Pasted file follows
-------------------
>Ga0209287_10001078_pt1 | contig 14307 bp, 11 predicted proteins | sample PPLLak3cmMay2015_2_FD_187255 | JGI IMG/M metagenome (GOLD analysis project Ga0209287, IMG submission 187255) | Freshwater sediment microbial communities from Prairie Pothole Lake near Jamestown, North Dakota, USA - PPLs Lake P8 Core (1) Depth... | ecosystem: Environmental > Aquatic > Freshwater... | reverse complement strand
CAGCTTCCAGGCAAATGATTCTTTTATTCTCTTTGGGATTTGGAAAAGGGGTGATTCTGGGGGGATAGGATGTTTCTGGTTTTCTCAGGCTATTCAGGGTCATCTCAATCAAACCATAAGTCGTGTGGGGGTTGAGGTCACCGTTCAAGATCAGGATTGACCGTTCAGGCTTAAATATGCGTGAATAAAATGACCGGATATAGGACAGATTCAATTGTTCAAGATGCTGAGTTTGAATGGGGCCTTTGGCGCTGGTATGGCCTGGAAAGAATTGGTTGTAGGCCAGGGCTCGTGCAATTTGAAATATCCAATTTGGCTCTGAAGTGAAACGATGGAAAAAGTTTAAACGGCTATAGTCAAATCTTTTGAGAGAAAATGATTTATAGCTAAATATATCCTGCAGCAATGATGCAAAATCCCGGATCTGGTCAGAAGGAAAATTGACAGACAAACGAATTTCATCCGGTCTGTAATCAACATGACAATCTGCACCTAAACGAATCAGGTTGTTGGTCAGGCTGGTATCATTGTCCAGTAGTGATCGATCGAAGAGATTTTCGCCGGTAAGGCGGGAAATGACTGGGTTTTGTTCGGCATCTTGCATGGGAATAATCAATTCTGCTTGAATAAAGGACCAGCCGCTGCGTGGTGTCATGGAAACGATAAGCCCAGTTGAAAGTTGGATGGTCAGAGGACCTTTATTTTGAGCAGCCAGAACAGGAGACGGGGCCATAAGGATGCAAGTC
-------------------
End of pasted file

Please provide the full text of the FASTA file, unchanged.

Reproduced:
>Ga0209287_10001078_pt1 | contig 14307 bp, 11 predicted proteins | sample PPLLak3cmMay2015_2_FD_187255 | JGI IMG/M metagenome (GOLD analysis project Ga0209287, IMG submission 187255) | Freshwater sediment microbial communities from Prairie Pothole Lake near Jamestown, North Dakota, USA - PPLs Lake P8 Core (1) Depth... | ecosystem: Environmental > Aquatic > Freshwater... | reverse complement strand
CAGCTTCCAGGCAAATGATTCTTTTATTCTCTTTGGGATTTGGAAAAGGGGTGATTCTGGGGGGATAGGATGTTTCTGGTTTTCTCAGGCTATTCAGGGTCATCTCAATCAAACCATAAGTCGTGTGGGGGTTGAGGTCACCGTTCAAGATCAGGATTGACCGTTCAGGCTTAAATATGCGTGAATAAAATGACCGGATATAGGACAGATTCAATTGTTCAAGATGCTGAGTTTGAATGGGGCCTTTGGCGCTGGTATGGCCTGGAAAGAATTGGTTGTAGGCCAGGGCTCGTGCAATTTGAAATATCCAATTTGGCTCTGAAGTGAAACGATGGAAAAAGTTTAAACGGCTATAGTCAAATCTTTTGAGAGAAAATGATTTATAGCTAAATATATCCTGCAGCAATGATGCAAAATCCCGGATCTGGTCAGAAGGAAAATTGACAGACAAACGAATTTCATCCGGTCTGTAATCAACATGACAATCTGCACCTAAACGAATCAGGTTGTTGGTCAGGCTGGTATCATTGTCCAGTAGTGATCGATCGAAGAGATTTTCGCCGGTAAGGCGGGAAATGACTGGGTTTTGTTCGGCATCTTGCATGGGAATAATCAATTCTGCTTGAATAAAGGACCAGCCGCTGCGTGGTGTCATGGAAACGATAAGCCCAGTTGAAAGTTGGATGGTCAGAGGACCTTTATTTTGAGCAGCCAGAACAGGAGACGGGGCCATAAGGATGCAAGTC